The dramatic annual growth in these cases over the last two decades is illustrated by the following graph. Note that the consistent annual increase started in 2001, whereas the annual total then was relatively stable, though larger than the years before 1990.


From the total number of Islam cases in 2007, several can be eliminated from analysis: cases in which "Islam" or "Muslim" was the name of one of the parties but not otherwise relevant to the controversy, cases where the words were in the title of another case cited by a court, and cases in which the words were part of an analogy or rhetorical device in an opinion that otherwise does not involve Islam. This leaves a meaningful universe of relevant 2007 Islam cases totaling about 750 (mostly federal, with 83 from state courts).

The predominance of federal cases over state cases is driven by three types of controversies: prison litigation, asylum, and employment, most of which are brought in federal court...

Muslim Employment Discrimination

Muslim employment discrimination cases were at an all-time high in 2007: 69 cases (65 federal and four state). They are listed in Appendix B, which includes the job in question and the courts’ decisions. Prior to 2007, the biggest year was 2006, with 57 Muslim employment decisions. As I have noted in another article, this trend is inexplicable, because Muslim employment discrimination cases are generally losers. Nevertheless, they keep on being filed, in increasing numbers. If these cases are taken on a contingency-fee basis, there are bound to be some very disappointed plaintiffs’ lawyers at the end of the day...

Criminal Prosecutions

Next time someone claims that American prosecutors never win terrorism cases, or that Muslims are not more likely to be terrorists than other ethnic enclaves, recommend that they to visit a law library, where they will find several published 2007 opinions in the case books where Muslims were successfully prosecuted for conduct related to religiously-inspired violence.[4] This past year also generated opinions in cases of this type that remain pending.[5] It cannot be said that it is impossible for the criminal justice system to incapacitate terrorists. The year 2007 also saw individual Muslim defendants doing nasty things short of terrorism: rape,[6] child rape,[7] lewd acts with a child,[8] visa fraud,[9] drug dealing,[10] gang violence,[11] murder,[12] a violent shooting,[13] and domestic violence.[14] The only reason these opinions are "Muslim" cases are because Islam was injected into the court proceedings or was part to their factual record.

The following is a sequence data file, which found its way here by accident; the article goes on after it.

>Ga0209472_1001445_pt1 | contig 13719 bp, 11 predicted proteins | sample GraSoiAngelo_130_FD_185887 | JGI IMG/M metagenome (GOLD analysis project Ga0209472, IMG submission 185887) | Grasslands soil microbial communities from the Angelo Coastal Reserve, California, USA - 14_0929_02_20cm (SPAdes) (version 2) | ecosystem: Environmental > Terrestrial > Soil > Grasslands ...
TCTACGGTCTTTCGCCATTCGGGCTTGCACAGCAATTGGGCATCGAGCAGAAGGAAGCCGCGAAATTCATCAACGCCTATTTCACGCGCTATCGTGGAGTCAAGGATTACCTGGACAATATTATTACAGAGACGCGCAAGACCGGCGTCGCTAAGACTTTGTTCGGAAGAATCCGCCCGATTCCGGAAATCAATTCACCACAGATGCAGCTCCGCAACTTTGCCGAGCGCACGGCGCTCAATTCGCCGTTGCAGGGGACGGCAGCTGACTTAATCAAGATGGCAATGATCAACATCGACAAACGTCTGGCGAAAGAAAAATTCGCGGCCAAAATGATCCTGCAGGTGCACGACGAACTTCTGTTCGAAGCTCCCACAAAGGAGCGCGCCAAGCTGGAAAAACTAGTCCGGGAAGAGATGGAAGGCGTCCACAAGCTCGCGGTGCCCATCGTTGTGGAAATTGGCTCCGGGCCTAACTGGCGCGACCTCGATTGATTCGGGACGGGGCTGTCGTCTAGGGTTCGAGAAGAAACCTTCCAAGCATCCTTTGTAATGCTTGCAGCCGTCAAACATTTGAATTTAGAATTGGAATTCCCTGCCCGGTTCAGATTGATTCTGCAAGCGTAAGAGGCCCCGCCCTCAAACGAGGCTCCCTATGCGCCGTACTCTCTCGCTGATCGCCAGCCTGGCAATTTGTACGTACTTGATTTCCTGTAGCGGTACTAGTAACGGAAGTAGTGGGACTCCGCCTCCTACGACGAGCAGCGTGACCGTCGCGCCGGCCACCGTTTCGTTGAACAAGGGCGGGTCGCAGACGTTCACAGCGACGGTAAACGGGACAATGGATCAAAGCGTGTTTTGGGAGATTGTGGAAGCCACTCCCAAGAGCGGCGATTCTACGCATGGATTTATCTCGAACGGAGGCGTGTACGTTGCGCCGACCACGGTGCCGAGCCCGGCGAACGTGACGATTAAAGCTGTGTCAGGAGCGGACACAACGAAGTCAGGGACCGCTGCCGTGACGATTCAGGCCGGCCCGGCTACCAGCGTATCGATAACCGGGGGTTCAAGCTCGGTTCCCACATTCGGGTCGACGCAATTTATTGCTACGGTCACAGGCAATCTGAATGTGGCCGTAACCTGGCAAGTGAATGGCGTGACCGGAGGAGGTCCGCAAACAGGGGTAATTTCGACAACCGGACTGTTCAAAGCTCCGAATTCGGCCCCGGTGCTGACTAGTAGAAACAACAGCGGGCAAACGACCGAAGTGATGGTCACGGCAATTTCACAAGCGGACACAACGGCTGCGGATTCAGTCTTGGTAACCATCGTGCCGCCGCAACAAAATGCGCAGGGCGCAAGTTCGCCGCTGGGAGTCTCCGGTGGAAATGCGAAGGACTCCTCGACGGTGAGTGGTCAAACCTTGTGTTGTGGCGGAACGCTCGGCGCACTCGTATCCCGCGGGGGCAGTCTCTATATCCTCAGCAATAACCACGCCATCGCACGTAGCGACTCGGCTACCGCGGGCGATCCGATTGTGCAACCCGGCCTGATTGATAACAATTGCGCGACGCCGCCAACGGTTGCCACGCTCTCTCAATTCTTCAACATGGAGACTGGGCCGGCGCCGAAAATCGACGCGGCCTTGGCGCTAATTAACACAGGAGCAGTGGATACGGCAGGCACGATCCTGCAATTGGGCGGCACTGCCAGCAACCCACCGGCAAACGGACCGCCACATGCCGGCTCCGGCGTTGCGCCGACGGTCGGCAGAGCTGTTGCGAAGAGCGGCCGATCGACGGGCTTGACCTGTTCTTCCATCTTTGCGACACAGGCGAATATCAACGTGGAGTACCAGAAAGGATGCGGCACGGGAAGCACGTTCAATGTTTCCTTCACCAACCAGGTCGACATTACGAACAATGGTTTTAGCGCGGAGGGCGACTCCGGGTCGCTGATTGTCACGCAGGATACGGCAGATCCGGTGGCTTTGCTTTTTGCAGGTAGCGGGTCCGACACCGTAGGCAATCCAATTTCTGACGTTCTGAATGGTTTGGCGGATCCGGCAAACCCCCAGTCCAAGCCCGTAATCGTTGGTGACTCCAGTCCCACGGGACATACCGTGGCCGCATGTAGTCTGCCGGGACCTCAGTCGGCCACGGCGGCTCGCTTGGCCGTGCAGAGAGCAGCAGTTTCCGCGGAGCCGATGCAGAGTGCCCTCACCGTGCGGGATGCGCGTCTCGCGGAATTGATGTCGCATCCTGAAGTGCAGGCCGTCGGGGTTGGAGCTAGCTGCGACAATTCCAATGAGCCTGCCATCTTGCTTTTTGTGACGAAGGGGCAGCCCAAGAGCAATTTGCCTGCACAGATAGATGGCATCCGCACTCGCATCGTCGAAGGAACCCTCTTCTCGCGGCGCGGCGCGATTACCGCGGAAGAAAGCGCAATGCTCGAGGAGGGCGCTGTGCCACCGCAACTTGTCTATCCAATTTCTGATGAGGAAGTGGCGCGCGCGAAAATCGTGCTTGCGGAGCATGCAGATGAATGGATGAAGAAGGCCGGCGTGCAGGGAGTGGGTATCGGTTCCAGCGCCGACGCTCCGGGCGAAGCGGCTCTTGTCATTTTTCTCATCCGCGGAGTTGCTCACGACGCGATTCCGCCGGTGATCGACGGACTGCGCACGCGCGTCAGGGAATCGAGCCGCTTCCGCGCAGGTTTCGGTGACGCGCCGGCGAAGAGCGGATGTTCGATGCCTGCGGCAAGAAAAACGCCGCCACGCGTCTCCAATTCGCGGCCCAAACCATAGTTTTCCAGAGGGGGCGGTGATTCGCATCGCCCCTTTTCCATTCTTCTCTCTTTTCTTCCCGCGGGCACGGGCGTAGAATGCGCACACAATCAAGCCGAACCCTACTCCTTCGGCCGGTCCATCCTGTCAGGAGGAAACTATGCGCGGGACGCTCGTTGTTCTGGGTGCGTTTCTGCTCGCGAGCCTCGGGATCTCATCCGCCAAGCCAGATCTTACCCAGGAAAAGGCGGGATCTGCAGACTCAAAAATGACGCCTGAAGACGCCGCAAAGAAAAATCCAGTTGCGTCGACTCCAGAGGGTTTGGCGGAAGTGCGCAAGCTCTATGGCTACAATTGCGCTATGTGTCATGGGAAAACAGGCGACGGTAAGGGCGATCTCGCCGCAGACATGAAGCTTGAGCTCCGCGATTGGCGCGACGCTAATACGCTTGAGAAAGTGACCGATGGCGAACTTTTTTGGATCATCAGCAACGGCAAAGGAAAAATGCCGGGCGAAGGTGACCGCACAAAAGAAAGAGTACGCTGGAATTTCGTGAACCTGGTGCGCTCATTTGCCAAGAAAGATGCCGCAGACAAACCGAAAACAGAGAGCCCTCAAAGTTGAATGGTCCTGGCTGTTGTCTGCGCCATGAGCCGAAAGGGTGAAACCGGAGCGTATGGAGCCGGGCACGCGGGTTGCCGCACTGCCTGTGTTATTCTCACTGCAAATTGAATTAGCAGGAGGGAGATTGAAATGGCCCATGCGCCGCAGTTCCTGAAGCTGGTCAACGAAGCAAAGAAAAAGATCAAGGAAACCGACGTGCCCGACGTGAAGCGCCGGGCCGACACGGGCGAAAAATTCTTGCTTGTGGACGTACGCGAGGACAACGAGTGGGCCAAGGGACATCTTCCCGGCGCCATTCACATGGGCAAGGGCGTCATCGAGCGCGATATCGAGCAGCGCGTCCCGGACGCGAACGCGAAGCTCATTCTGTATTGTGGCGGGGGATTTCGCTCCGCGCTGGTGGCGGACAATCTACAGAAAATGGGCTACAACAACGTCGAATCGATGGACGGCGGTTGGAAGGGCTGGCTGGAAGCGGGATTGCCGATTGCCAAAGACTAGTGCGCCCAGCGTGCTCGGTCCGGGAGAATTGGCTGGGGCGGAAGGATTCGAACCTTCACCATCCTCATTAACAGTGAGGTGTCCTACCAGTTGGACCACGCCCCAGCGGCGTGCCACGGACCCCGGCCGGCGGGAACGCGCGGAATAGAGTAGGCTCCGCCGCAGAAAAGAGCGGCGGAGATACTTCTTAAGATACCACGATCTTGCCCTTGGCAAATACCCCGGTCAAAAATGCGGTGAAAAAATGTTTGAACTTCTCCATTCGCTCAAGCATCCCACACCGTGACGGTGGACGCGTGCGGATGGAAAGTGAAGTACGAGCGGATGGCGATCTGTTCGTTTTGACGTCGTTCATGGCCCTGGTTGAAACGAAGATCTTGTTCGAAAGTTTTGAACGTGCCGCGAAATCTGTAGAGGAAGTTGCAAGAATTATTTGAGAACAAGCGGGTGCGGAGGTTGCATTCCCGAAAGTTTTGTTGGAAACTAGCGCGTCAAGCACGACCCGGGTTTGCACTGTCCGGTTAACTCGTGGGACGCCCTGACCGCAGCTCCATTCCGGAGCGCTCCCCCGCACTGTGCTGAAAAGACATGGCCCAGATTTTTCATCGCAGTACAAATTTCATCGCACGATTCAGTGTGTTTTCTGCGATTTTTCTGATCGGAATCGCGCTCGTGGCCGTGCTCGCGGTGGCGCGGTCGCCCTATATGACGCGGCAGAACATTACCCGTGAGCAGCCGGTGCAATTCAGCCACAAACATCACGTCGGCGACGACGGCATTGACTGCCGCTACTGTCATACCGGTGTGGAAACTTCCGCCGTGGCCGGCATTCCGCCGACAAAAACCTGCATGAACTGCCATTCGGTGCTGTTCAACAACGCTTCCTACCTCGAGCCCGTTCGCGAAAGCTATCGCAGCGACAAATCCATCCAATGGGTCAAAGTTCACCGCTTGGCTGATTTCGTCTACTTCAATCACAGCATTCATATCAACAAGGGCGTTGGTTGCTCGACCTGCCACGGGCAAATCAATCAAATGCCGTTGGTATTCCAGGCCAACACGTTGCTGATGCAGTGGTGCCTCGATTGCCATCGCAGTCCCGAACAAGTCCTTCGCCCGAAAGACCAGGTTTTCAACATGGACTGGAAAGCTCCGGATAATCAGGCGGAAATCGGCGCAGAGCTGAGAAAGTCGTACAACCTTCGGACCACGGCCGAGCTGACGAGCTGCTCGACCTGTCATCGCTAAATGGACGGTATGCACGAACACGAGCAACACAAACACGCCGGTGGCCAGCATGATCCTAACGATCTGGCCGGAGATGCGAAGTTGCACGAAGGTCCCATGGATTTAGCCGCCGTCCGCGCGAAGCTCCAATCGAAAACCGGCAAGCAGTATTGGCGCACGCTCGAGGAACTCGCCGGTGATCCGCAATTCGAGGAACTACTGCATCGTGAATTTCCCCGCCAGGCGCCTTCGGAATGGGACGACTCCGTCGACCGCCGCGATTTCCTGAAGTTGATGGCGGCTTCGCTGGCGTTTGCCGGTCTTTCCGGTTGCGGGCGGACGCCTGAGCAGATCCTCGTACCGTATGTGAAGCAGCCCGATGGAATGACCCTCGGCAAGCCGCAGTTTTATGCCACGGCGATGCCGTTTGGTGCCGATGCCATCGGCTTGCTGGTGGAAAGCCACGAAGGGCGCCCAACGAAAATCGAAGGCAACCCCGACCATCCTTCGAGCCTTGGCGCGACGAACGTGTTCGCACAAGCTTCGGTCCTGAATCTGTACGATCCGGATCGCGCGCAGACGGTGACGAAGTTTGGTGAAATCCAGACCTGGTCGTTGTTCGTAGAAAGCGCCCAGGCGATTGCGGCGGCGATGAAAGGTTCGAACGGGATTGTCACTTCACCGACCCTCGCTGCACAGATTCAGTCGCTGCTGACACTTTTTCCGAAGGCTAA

The year 2007 also saw several criminal cases that illustrate a phenomenon I have described in other articles as the "I am a Muslim" defense: individuals who claim that their conduct is excusable because they were following religious dictates or because their Islamic faith necessarily meant they were of good character.[15] A version of this strategy is in play in those cases where the defendants claim they were inappropriately selected for prosecution because they were Muslim, an argument that consistently fails.[16]

The 2007 cases include Muslim defendants who used their religion as a stalking horse, claiming that it was prosecutorial misconduct for the jury to be exposed to any reference to it, as if it is sacrosanct, even if arguably relevant to the case.[17] The most unscrupulous version of this tactic involved the intentional injection of Islam as a defense, followed by the claim that it was unfair for the prosecution to counter it, as occurred in one 2007 case.[18] ...

Libel and Slander

...In 2007, I found five defamation cases involving Muslim plaintiffs, and they tended to involve law enforcement. A Muslim woman who was arrested as she attempted to cash a suspicious cashier’s check at a bank sued the bank for slander, for its act of calling the police to investigate.[22] A person in trouble with the law in western Pennsylvania claimed that local law enforcement officials defamed him by privately referring to him as the "gay Muslim serial killer."[23] The family of a 16-year old Muslim girl in Davis, California arrested for hit-and-run, sued the county for defamation, based on the sheriff’s written response to a civilian oversight board report undertaken because of the public outcry over the arrest.[24] A Brooklyn Muslim leader (who, incidentally, was named as an unindicted co-conspirator in the 1990s Sheik Rahman prosecution) sued the leader of the Guardian Angels, a private vigilante group, for claiming that he was involved in arms trafficking in Canada.[25] A Muslim FBI agent sued ABC and Fox News for stories it ran about the allegations that the agent refused to wear a wire in an investigation targeting Muslim subjects.[26] ...